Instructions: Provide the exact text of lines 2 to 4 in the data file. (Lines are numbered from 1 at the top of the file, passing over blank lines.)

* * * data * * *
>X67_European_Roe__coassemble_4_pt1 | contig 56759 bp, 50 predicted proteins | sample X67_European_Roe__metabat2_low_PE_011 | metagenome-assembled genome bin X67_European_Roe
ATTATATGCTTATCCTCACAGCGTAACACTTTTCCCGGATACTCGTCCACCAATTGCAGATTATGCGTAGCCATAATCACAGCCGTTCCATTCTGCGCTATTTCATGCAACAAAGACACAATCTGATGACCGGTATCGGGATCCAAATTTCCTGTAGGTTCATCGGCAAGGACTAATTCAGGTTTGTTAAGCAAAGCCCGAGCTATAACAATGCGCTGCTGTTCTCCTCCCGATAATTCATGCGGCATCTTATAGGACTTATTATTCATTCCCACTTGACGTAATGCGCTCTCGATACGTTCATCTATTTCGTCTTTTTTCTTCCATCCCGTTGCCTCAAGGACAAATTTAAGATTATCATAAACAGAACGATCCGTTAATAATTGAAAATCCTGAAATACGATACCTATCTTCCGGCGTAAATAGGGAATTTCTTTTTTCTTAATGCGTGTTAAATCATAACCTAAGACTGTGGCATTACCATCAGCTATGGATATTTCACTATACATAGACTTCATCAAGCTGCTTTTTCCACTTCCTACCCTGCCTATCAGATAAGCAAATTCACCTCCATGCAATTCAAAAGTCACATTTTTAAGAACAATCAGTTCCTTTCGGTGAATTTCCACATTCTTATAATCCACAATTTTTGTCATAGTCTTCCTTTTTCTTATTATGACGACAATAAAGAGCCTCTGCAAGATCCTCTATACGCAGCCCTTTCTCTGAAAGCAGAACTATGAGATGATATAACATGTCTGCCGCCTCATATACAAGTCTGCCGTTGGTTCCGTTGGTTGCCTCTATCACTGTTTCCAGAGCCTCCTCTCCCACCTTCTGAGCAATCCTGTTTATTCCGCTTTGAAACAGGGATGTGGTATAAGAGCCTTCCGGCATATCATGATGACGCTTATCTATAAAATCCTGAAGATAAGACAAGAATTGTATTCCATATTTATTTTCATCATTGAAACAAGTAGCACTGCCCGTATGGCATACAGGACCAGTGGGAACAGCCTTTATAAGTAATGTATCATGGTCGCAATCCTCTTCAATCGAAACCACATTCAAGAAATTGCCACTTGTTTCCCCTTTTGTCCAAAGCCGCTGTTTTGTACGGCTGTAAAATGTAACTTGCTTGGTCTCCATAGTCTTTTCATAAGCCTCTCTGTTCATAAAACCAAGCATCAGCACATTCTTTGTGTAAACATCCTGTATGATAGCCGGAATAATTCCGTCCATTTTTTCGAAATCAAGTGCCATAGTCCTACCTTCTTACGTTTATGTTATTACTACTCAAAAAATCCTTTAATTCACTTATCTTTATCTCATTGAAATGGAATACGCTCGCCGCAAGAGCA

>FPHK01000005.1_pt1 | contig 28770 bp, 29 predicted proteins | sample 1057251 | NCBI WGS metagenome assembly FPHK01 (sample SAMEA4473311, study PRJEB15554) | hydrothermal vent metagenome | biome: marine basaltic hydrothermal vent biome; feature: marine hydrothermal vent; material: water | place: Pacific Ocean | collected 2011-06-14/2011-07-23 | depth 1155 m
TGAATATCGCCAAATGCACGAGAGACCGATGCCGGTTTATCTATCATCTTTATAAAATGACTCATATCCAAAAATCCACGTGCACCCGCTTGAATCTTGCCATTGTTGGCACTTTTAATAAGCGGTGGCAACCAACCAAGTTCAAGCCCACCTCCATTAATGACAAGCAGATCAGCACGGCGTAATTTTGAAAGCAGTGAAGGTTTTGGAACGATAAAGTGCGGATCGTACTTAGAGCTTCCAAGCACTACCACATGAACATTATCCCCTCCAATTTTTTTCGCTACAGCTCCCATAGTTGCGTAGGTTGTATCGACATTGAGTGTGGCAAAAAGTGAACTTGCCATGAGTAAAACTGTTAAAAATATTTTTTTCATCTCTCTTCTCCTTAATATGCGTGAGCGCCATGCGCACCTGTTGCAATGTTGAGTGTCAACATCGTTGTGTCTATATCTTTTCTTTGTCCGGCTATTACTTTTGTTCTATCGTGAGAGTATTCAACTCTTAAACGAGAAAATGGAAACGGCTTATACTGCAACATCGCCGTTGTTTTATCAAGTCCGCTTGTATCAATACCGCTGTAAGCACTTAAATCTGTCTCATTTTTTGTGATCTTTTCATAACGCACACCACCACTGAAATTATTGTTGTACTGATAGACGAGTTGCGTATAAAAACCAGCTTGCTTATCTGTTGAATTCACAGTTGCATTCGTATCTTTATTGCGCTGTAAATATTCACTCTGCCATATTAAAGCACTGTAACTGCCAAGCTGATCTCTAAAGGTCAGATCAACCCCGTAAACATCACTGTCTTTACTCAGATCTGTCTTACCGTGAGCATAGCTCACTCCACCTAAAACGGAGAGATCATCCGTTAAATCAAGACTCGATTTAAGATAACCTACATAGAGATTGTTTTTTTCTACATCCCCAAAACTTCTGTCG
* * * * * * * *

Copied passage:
ATTATATGCTTATCCTCACAGCGTAACACTTTTCCCGGATACTCGTCCACCAATTGCAGATTATGCGTAGCCATAATCACAGCCGTTCCATTCTGCGCTATTTCATGCAACAAAGACACAATCTGATGACCGGTATCGGGATCCAAATTTCCTGTAGGTTCATCGGCAAGGACTAATTCAGGTTTGTTAAGCAAAGCCCGAGCTATAACAATGCGCTGCTGTTCTCCTCCCGATAATTCATGCGGCATCTTATAGGACTTATTATTCATTCCCACTTGACGTAATGCGCTCTCGATACGTTCATCTATTTCGTCTTTTTTCTTCCATCCCGTTGCCTCAAGGACAAATTTAAGATTATCATAAACAGAACGATCCGTTAATAATTGAAAATCCTGAAATACGATACCTATCTTCCGGCGTAAATAGGGAATTTCTTTTTTCTTAATGCGTGTTAAATCATAACCTAAGACTGTGGCATTACCATCAGCTATGGATATTTCACTATACATAGACTTCATCAAGCTGCTTTTTCCACTTCCTACCCTGCCTATCAGATAAGCAAATTCACCTCCATGCAATTCAAAAGTCACATTTTTAAGAACAATCAGTTCCTTTCGGTGAATTTCCACATTCTTATAATCCACAATTTTTGTCATAGTCTTCCTTTTTCTTATTATGACGACAATAAAGAGCCTCTGCAAGATCCTCTATACGCAGCCCTTTCTCTGAAAGCAGAACTATGAGATGATATAACATGTCTGCCGCCTCATATACAAGTCTGCCGTTGGTTCCGTTGGTTGCCTCTATCACTGTTTCCAGAGCCTCCTCTCCCACCTTCTGAGCAATCCTGTTTATTCCGCTTTGAAACAGGGATGTGGTATAAGAGCCTTCCGGCATATCATGATGACGCTTATCTATAAAATCCTGAAGATAAGACAAGAATTGTATTCCATATTTATTTTCATCATTGAAACAAGTAGCACTGCCCGTATGGCATACAGGACCAGTGGGAACAGCCTTTATAAGTAATGTATCATGGTCGCAATCCTCTTCAATCGAAACCACATTCAAGAAATTGCCACTTGTTTCCCCTTTTGTCCAAAGCCGCTGTTTTGTACGGCTGTAAAATGTAACTTGCTTGGTCTCCATAGTCTTTTCATAAGCCTCTCTGTTCATAAAACCAAGCATCAGCACATTCTTTGTGTAAACATCCTGTATGATAGCCGGAATAATTCCGTCCATTTTTTCGAAATCAAGTGCCATAGTCCTACCTTCTTACGTTTATGTTATTACTACTCAAAAAATCCTTTAATTCACTTATCTTTATCTCATTGAAATGGAATACGCTCGCCGCAAGAGCA

>FPHK01000005.1_pt1 | contig 28770 bp, 29 predicted proteins | sample 1057251 | NCBI WGS metagenome assembly FPHK01 (sample SAMEA4473311, study PRJEB15554) | hydrothermal vent metagenome | biome: marine basaltic hydrothermal vent biome; feature: marine hydrothermal vent; material: water | place: Pacific Ocean | collected 2011-06-14/2011-07-23 | depth 1155 m
TGAATATCGCCAAATGCACGAGAGACCGATGCCGGTTTATCTATCATCTTTATAAAATGACTCATATCCAAAAATCCACGTGCACCCGCTTGAATCTTGCCATTGTTGGCACTTTTAATAAGCGGTGGCAACCAACCAAGTTCAAGCCCACCTCCATTAATGACAAGCAGATCAGCACGGCGTAATTTTGAAAGCAGTGAAGGTTTTGGAACGATAAAGTGCGGATCGTACTTAGAGCTTCCAAGCACTACCACATGAACATTATCCCCTCCAATTTTTTTCGCTACAGCTCCCATAGTTGCGTAGGTTGTATCGACATTGAGTGTGGCAAAAAGTGAACTTGCCATGAGTAAAACTGTTAAAAATATTTTTTTCATCTCTCTTCTCCTTAATATGCGTGAGCGCCATGCGCACCTGTTGCAATGTTGAGTGTCAACATCGTTGTGTCTATATCTTTTCTTTGTCCGGCTATTACTTTTGTTCTATCGTGAGAGTATTCAACTCTTAAACGAGAAAATGGAAACGGCTTATACTGCAACATCGCCGTTGTTTTATCAAGTCCGCTTGTATCAATACCGCTGTAAGCACTTAAATCTGTCTCATTTTTTGTGATCTTTTCATAACGCACACCACCACTGAAATTATTGTTGTACTGATAGACGAGTTGCGTATAAAAACCAGCTTGCTTATCTGTTGAATTCACAGTTGCATTCGTATCTTTATTGCGCTGTAAATATTCACTCTGCCATATTAAAGCACTGTAACTGCCAAGCTGATCTCTAAAGGTCAGATCAACCCCGTAAACATCACTGTCTTTACTCAGATCTGTCTTACCGTGAGCATAGCTCACTCCACCTAAAACGGAGAGATCATCCGTTAAATCAAGACTCGATTTAAGATAACCTACATAGAGATTGTTTTTTTCTACATCCCCAAAACTTCTGTCG